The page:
The Pope’s message for the 51st World Communications Day was issued on January 24, 2017. Its theme was “Fear not, for I am with you,” and centered on communicating hope and trust in our time.
In our world today, mass media inundates us with all sorts of information. Economic and intellectual progress has resulted in the rapid development of technology in mass media, which has now gone farther than radio, print and television with the powerful addition of internet, providing social communication through twitter, facebook, blogs, etc. Indeed, each day, we are assaulted with images, perceptions and ideas, which sadly tend to put a constant focus on “bad news”, i.e., wars, terrorism, scandals and all sorts of human corruption. The communication industry thinks that good news does not sell and tends to headline the sensational.
Pope Francis, in his message, would like, instead, to encourage everyone to engage in constructive forms of communication that reject prejudice toward others and foster a culture of encounter, helping all of us to view the world around us with realism and trust. He encourages us “to search for an open and creative style of communication that never seeks to glamorize evil but, instead, to concentrate on solutions and to inspire a positive and responsible approach on the part of its recipients.” He asks everyone to offer the people of our time storylines that are at heart “good news.”
Pope Benedict XVI also said that, “The social communications media, in particular, because of their educational potential have a special responsibility for promoting respect for the family, making clear its expectations and rights, and presenting all its beauty.” He added that “the media, taken overall, are not only vehicles for spreading ideas: they can and should also be instruments at the service of a world of greater justice and solidarity… the media can also present and support models of development, which serve to increase rather than reduce the technological divide between rich and poor countries.”
Authentic communication, according to Benedict XVI, demands principled courage and resolve. Those working in media must be determined “not to wilt under so much information … nor to be content with partial or provisional truths.” Media must contribute constructively to the propagation of what is good and true. Accurate reporting of events, full explanation of matters of public concern and fair representation of diverse points of view must always be fostered.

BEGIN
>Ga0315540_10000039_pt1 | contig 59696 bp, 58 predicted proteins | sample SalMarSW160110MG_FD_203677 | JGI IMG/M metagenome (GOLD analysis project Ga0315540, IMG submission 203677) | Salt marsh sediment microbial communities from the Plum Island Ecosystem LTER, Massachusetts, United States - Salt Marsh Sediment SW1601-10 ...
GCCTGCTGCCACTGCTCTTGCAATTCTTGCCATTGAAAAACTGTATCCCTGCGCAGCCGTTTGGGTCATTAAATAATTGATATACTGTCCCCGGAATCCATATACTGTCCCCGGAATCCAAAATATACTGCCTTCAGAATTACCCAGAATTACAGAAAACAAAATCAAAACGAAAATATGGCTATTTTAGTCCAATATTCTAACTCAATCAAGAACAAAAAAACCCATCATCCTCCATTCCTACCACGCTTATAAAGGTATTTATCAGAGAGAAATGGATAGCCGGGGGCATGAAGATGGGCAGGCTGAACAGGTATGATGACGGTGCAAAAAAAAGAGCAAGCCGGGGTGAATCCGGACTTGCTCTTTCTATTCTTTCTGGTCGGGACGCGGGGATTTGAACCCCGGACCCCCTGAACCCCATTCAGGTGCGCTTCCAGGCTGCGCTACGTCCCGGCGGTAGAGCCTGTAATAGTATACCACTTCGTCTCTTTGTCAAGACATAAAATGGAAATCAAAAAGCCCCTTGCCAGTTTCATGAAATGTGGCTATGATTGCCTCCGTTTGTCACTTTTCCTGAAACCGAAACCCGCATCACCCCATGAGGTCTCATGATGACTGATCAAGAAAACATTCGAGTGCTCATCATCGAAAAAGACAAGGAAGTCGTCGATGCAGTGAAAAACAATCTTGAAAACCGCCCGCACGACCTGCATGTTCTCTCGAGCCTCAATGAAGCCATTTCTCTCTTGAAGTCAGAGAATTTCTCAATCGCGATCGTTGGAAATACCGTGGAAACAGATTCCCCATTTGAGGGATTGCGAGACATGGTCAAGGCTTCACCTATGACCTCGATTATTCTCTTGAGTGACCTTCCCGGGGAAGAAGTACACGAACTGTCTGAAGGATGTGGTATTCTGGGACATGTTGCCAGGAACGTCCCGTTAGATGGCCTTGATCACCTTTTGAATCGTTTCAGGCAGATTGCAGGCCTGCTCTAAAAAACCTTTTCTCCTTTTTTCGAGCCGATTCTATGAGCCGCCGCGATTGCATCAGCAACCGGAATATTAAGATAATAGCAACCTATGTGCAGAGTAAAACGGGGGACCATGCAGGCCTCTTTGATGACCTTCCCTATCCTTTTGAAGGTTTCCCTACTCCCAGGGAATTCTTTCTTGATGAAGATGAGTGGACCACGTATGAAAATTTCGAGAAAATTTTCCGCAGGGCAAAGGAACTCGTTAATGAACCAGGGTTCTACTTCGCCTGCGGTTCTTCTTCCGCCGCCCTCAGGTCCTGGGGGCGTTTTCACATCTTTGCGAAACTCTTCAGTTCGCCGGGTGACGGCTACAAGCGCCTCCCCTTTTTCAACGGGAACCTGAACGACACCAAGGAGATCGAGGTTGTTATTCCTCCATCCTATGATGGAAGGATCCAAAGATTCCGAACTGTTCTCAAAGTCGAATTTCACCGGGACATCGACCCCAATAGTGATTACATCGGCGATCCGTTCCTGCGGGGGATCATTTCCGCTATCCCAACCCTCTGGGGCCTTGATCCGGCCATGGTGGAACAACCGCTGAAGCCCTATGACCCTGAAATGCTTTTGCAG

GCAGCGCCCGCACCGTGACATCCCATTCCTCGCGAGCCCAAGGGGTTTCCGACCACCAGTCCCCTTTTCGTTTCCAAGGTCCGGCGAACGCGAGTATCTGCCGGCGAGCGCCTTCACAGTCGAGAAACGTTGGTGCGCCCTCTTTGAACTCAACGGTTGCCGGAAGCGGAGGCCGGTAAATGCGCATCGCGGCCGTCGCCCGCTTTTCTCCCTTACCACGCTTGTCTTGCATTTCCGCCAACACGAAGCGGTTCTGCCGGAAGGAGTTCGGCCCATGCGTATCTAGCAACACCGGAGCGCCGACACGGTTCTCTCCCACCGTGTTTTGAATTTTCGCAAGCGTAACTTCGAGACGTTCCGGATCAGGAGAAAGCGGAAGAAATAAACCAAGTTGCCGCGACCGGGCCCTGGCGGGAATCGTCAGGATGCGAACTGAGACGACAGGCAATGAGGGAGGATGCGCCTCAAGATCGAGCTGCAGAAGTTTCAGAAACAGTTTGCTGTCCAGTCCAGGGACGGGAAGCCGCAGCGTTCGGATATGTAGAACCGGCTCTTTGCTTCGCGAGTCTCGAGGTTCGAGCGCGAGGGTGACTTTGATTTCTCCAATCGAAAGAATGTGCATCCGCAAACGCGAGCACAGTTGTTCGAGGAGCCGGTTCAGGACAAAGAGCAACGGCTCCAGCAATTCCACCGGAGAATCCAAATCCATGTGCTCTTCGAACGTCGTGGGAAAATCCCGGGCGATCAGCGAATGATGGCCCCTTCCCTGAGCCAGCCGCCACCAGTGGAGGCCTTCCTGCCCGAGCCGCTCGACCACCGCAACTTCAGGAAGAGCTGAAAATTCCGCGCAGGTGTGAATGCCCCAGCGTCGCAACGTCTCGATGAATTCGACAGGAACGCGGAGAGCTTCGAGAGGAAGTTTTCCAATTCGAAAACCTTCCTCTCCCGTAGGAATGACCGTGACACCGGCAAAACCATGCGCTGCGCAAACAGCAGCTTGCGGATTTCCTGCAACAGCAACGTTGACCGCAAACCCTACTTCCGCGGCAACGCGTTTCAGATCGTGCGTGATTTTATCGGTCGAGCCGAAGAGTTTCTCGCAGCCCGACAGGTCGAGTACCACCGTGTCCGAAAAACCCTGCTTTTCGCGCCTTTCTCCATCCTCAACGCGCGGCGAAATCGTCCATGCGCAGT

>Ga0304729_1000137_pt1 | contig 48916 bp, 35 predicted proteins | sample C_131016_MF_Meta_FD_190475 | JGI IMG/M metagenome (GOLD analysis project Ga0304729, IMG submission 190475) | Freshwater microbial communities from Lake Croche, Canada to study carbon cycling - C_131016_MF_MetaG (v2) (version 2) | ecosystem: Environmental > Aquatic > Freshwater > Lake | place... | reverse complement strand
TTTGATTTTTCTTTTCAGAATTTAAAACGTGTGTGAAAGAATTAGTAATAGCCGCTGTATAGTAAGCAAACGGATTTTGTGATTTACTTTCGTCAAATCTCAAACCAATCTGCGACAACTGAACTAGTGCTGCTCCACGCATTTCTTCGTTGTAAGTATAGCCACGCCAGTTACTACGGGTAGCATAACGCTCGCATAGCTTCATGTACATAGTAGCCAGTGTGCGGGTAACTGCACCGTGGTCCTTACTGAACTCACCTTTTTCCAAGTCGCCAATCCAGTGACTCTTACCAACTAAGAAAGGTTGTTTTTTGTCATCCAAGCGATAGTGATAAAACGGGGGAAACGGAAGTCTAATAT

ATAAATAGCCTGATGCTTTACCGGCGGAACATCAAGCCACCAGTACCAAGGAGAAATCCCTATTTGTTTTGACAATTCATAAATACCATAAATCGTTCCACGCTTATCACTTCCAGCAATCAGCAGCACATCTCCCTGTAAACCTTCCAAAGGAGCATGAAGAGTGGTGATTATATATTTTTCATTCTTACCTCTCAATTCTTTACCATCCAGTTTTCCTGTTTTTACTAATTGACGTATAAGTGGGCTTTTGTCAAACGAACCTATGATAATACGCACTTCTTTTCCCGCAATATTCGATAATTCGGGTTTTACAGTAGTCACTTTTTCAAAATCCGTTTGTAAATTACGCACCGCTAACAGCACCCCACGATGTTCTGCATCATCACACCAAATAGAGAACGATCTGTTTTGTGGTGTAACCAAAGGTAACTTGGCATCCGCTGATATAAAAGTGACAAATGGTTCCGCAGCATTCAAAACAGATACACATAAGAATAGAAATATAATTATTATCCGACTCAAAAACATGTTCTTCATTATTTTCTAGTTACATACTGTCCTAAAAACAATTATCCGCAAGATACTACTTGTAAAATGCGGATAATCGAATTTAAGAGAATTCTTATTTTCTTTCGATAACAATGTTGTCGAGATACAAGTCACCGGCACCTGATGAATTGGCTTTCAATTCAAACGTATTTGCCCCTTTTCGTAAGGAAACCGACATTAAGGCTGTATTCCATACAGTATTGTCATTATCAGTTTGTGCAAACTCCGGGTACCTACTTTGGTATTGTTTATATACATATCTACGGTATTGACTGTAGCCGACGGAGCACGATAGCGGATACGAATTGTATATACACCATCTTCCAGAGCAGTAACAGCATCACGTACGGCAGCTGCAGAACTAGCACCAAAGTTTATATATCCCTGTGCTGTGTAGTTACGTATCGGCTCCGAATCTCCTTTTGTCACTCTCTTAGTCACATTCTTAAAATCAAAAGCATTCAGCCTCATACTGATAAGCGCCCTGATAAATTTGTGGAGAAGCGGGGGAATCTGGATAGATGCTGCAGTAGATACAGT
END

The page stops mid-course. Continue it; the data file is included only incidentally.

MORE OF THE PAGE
Thus, we must not be dismayed by the profusion of “bad news,” which media generally believes is what sells. “Life,” Pope Francis says, “is not simply a succession of events, but a history, a story waiting to be told through the choice of an interpretative lens that can select and gather the most relevant data.” Media is reminded that for Christians, “that lens can only be the good news, beginning with the Good News par excellence … the Gospel of Jesus Christ, Son of God.”
Suffering (or the “bad news that media harps on) is part of the bigger picture. The Holy Father sees it as an integral part of Jesus’ love for the Father and for all mankind. He says that in Christ, God has shown his solidarity with every human situation. He has told us that we are not alone, for we have a Father who is constantly mindful of His children. “Fear not, for I am with you” are the comforting words of a God who is immersed in the history of his people. “Hope is born, a hope accessible to everyone, at the very crossroads where life meets the bitterness of failure.” Thus, every new tragedy, Francis emphasizes, that occurs in the world’s history can also become the setting for good news, inasmuch as love can find a way to draw near and to raise up sympathetic hearts, resolute faces and hands ready to build anew.”
We, who are the recipients of the “news” that media imparts, can and should have solidarity with them, rising up from dismay, discouragement, and even disgust, to an environment that builds hope and trust, taking to heart this divine promise, “I am with you,” especially in our time.